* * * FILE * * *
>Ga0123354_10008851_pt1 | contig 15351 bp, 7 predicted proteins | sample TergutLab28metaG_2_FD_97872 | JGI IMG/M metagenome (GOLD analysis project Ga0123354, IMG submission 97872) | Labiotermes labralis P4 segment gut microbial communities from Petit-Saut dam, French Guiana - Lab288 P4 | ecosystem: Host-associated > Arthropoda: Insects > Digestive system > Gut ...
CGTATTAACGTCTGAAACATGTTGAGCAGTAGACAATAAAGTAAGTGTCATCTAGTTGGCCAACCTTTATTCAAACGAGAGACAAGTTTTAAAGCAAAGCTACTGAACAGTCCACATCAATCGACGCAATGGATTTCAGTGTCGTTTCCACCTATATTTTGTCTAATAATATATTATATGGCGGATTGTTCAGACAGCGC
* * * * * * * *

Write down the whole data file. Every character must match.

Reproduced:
>Ga0123354_10008851_pt1 | contig 15351 bp, 7 predicted proteins | sample TergutLab28metaG_2_FD_97872 | JGI IMG/M metagenome (GOLD analysis project Ga0123354, IMG submission 97872) | Labiotermes labralis P4 segment gut microbial communities from Petit-Saut dam, French Guiana - Lab288 P4 | ecosystem: Host-associated > Arthropoda: Insects > Digestive system > Gut ...
CGTATTAACGTCTGAAACATGTTGAGCAGTAGACAATAAAGTAAGTGTCATCTAGTTGGCCAACCTTTATTCAAACGAGAGACAAGTTTTAAAGCAAAGCTACTGAACAGTCCACATCAATCGACGCAATGGATTTCAGTGTCGTTTCCACCTATATTTTGTCTAATAATATATTATATGGCGGATTGTTCAGACAGCGC